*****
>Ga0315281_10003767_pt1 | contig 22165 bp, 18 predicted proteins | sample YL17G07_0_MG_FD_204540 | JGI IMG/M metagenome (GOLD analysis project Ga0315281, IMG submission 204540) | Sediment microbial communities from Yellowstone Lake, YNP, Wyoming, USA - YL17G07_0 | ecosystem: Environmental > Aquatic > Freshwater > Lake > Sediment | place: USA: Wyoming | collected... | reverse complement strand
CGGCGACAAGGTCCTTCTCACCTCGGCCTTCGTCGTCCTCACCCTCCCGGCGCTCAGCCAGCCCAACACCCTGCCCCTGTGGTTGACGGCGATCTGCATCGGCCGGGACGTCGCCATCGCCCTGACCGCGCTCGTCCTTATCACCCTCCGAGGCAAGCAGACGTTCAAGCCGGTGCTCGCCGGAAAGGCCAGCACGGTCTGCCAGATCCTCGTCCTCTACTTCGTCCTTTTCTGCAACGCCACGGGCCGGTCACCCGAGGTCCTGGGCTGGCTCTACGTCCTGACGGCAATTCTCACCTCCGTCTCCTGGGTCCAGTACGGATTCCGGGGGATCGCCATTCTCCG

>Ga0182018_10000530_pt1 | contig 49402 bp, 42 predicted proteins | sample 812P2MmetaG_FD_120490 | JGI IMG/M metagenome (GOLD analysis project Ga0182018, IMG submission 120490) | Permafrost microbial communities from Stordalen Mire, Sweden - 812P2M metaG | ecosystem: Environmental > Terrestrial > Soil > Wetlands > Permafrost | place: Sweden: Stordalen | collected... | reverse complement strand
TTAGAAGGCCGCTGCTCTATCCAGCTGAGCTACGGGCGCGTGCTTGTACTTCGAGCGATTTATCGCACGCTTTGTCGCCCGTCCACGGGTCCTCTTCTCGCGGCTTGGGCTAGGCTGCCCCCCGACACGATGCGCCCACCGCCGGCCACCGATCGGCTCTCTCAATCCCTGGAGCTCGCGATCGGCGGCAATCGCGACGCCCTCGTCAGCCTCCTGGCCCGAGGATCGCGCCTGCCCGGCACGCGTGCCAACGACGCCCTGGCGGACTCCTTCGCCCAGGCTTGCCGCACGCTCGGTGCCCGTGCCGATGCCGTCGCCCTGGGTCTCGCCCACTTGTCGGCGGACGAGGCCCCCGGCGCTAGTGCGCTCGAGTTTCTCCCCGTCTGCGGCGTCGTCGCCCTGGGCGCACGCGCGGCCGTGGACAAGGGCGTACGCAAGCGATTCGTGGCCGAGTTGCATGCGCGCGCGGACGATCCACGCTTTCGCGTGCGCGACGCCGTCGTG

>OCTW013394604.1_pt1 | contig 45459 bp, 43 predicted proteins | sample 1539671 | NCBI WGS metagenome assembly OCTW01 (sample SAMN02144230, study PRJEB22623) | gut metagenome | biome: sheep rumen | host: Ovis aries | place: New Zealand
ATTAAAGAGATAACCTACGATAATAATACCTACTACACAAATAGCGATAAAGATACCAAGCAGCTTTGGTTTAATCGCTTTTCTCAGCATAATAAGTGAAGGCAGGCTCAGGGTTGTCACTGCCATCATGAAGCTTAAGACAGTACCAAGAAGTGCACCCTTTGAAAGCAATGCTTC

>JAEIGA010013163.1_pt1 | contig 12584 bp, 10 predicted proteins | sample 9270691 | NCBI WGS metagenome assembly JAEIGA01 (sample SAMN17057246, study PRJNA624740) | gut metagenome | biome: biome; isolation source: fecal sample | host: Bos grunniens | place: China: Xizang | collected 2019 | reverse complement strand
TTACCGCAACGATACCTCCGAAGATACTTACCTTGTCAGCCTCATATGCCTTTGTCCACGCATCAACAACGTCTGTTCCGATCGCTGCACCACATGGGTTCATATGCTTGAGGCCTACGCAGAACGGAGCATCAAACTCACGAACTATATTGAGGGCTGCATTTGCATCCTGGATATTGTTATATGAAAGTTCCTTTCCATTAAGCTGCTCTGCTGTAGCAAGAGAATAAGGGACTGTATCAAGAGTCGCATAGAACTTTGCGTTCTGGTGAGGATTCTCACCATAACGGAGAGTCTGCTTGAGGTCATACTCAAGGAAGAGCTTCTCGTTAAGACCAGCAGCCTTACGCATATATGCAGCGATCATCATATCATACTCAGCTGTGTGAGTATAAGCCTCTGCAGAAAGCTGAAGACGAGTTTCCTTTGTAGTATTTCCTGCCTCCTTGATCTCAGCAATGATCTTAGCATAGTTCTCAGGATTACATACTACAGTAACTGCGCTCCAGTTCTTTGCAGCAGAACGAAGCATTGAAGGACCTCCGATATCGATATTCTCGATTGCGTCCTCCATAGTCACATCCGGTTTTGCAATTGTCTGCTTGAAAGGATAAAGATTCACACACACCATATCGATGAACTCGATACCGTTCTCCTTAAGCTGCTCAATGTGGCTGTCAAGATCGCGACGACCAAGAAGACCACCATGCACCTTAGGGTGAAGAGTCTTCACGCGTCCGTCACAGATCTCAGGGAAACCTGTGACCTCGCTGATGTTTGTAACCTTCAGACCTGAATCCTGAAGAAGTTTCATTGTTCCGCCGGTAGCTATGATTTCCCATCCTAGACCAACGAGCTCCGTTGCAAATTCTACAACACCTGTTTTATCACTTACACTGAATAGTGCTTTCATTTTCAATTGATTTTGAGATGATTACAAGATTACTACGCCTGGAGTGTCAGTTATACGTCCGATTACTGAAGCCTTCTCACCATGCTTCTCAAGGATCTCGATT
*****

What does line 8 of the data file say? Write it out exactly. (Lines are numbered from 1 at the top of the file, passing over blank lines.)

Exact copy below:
TTACCGCAACGATACCTCCGAAGATACTTACCTTGTCAGCCTCATATGCCTTTGTCCACGCATCAACAACGTCTGTTCCGATCGCTGCACCACATGGGTTCATATGCTTGAGGCCTACGCAGAACGGAGCATCAAACTCACGAACTATATTGAGGGCTGCATTTGCATCCTGGATATTGTTATATGAAAGTTCCTTTCCATTAAGCTGCTCTGCTGTAGCAAGAGAATAAGGGACTGTATCAAGAGTCGCATAGAACTTTGCGTTCTGGTGAGGATTCTCACCATAACGGAGAGTCTGCTTGAGGTCATACTCAAGGAAGAGCTTCTCGTTAAGACCAGCAGCCTTACGCATATATGCAGCGATCATCATATCATACTCAGCTGTGTGAGTATAAGCCTCTGCAGAAAGCTGAAGACGAGTTTCCTTTGTAGTATTTCCTGCCTCCTTGATCTCAGCAATGATCTTAGCATAGTTCTCAGGATTACATACTACAGTAACTGCGCTCCAGTTCTTTGCAGCAGAACGAAGCATTGAAGGACCTCCGATATCGATATTCTCGATTGCGTCCTCCATAGTCACATCCGGTTTTGCAATTGTCTGCTTGAAAGGATAAAGATTCACACACACCATATCGATGAACTCGATACCGTTCTCCTTAAGCTGCTCAATGTGGCTGTCAAGATCGCGACGACCAAGAAGACCACCATGCACCTTAGGGTGAAGAGTCTTCACGCGTCCGTCACAGATCTCAGGGAAACCTGTGACCTCGCTGATGTTTGTAACCTTCAGACCTGAATCCTGAAGAAGTTTCATTGTTCCGCCGGTAGCTATGATTTCCCATCCTAGACCAACGAGCTCCGTTGCAAATTCTACAACACCTGTTTTATCACTTACACTGAATAGTGCTTTCATTTTCAATTGATTTTGAGATGATTACAAGATTACTACGCCTGGAGTGTCAGTTATACGTCCGATTACTGAAGCCTTCTCACCATGCTTCTCAAGGATCTCGATT